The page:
When looking at any solar electrical generation system, the solar panels are the key element.
The solar panels are based on solar cell technology, an effect that has been known for many years, but only developed to be used in relatively recent times.
The performance of solar panels has improved considerably in recent years as the need for solar energy has grown, and the number of solar power systems has increased.
Solar cell technology is the basis for solar panels
Solar panels use solar cell technology. They use solar cells of photovoltaic semiconductor diodes as the basis for their operation.
Solar panels are made up from a number of solar cells - they are effectively a form of semiconductor diode that generates a current when light impacts on to the diode junction.
As solar energy in the form of light falls on the semiconductor diode junction it releases electrons and these form the electric current providing the power that can be used in electrical systems. Effectively they convert the solar energy into electrical energy.
Note on the Solar Cell or Photovoltaic Diode:
Solar cells are widely used to convert solar energy into electrical energy for everything from small solar cells in electronic calculators to large solar panels used for electricity generating systems.
Read more about Solar Cell / Photovoltaic Diode.
Monocrystalline and poly crystalline solar panels
Although there are many specifications and figures associated with solar panels, one of the key aspects is whether they are monocrystalline or polycrystalline.
These are the two main types of solar panel, and for any solar electricity generation system, a choice will need to be made regarding which type to use. Monocrystalline tend to be more expensive but offer a higher efficiency and longer lifetime. Polycrystalline ones are less expensive, but provide a lower level of performance.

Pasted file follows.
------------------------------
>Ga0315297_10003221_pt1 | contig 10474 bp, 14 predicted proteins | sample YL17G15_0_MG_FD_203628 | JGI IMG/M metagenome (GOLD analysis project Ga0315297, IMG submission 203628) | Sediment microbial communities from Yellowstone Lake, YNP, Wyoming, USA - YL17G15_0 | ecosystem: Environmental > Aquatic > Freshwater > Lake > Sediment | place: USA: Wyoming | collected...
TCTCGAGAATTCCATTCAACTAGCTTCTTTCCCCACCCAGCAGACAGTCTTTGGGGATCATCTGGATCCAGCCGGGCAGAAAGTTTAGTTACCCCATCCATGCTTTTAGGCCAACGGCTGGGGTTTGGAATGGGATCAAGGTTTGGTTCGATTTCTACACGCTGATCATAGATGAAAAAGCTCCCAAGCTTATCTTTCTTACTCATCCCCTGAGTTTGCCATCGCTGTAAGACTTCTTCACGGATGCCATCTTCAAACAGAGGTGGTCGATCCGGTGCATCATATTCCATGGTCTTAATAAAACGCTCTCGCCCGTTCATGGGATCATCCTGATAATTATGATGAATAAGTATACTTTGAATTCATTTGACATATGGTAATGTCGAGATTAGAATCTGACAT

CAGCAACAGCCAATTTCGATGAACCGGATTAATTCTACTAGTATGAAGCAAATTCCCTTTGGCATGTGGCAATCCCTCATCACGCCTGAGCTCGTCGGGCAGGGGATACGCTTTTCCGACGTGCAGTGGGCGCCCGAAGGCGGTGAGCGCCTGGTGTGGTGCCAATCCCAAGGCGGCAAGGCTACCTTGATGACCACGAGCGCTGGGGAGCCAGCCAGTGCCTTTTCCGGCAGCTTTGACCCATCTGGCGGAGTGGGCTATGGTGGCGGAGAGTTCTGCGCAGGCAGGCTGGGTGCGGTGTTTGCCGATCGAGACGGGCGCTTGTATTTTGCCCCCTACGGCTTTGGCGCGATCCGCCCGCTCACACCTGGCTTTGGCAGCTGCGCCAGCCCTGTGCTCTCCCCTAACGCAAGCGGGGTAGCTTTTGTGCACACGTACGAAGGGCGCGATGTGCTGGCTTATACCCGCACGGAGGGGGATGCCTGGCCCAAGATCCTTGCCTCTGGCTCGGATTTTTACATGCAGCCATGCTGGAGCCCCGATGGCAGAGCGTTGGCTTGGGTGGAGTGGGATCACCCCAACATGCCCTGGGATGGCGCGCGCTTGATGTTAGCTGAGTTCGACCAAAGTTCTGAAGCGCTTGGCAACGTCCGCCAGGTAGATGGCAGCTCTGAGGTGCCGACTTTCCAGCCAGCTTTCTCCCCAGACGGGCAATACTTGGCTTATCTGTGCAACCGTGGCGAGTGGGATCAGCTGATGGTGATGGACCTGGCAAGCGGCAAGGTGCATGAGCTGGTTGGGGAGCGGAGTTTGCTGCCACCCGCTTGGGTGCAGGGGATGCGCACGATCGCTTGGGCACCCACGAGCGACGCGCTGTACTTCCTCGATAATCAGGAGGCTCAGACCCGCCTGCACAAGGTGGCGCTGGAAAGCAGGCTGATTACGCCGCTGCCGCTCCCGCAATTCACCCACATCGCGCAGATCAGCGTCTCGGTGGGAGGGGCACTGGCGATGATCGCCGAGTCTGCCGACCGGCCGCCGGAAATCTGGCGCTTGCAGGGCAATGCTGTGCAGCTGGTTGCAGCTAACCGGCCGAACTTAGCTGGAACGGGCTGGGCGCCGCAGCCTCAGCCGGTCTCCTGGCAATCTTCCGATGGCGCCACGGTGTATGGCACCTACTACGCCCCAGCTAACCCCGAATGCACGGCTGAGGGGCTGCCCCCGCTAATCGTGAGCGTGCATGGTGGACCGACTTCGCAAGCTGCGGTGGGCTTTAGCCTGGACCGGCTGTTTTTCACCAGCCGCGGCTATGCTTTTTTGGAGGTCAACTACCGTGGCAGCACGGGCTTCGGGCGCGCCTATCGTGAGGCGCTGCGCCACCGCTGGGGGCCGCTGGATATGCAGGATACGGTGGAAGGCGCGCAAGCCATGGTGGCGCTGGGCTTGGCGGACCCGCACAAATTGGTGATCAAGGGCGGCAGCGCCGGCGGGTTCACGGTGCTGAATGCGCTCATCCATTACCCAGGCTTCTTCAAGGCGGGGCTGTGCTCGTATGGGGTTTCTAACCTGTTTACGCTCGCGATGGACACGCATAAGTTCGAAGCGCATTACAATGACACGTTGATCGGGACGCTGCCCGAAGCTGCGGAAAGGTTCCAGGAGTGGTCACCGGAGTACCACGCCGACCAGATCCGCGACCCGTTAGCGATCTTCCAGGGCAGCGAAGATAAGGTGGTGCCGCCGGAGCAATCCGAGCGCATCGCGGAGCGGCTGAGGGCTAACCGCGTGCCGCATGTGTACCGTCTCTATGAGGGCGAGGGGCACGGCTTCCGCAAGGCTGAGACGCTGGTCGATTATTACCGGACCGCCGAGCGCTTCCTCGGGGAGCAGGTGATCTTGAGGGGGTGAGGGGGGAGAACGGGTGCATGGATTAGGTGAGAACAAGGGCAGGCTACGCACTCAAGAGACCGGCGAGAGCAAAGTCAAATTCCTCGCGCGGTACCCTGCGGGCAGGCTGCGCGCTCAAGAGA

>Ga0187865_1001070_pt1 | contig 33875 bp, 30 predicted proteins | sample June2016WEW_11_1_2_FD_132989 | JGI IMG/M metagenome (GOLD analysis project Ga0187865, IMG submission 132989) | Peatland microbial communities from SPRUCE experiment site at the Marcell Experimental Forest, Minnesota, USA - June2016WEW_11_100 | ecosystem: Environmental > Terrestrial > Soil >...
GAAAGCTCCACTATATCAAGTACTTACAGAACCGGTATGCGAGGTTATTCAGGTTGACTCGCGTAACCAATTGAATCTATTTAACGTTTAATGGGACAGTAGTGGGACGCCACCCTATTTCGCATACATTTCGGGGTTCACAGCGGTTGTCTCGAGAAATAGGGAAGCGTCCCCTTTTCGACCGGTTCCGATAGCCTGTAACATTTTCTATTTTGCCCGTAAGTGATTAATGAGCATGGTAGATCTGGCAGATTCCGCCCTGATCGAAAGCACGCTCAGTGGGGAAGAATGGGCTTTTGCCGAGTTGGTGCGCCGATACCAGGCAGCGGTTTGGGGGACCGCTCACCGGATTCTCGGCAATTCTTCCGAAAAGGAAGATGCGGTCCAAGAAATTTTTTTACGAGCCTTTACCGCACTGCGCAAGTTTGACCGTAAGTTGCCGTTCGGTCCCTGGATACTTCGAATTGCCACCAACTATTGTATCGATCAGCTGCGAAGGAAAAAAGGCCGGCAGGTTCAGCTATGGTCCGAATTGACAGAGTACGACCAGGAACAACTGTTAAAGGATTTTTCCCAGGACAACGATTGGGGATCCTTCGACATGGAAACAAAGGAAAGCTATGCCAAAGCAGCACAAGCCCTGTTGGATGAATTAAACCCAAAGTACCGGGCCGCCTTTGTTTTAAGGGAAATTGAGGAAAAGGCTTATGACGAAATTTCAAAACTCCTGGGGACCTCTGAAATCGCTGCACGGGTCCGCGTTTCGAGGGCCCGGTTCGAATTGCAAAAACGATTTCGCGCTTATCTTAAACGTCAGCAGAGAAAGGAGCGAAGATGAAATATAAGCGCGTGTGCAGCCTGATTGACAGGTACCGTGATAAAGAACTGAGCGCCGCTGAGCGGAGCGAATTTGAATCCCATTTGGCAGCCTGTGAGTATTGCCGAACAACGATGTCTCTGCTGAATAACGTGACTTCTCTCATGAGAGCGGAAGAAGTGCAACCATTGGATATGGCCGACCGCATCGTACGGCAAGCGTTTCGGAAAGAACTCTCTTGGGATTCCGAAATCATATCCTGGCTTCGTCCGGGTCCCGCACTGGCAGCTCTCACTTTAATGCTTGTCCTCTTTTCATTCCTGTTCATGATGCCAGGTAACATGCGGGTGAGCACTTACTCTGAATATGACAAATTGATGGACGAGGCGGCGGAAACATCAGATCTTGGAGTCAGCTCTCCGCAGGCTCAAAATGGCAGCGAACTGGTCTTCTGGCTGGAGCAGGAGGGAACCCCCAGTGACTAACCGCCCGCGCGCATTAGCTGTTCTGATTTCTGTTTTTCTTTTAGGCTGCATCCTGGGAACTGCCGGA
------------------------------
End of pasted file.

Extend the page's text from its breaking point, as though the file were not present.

Practical aspects of solar panels: construction, sizes, etc
The construction of a solar panel needs to be such that it can withstand the rigours of use externally. It needs no be resistant to wind, rain and long term exposure to UV radiation, etc. On top of this it needs to be resilient when handled and transported as well as being easy to mount into a roof or other system - external fixing features must be robust and reliable.
Most solar panels deliver maximum power levels of around 200 - 350W per panel. This is dependent upon the actual size of the panel and the technology used, monocrystalline, polycrystalline, etc. It is worth noting that these figures will only be achieved under full illumination at the optimum angle. This means that for most of the day, a lower solar power level will be generated.
It is difficult to give exact figures as there are very many products available, but as a guide, a typical solar panel will provide between about 200 - 350 Watts and it will generally have dimensions in the region of 1.6 metres (63 inches) x 1 metre (39 inches) and a thickness of around 45mm (1.8 inches). They can also weight between 20 - 25kg ((40 - 50 lbs). These are only very rough guidelines as many different products have very different dimensions and weights.
The weights give an indication about the robustness of their construction.
The panels don't just consist of a solar cell, they need to be properly mounted and protected. Typically a solar panel consists of the solar cells themselves. Directly above and below is an encapsulation EVA film layer.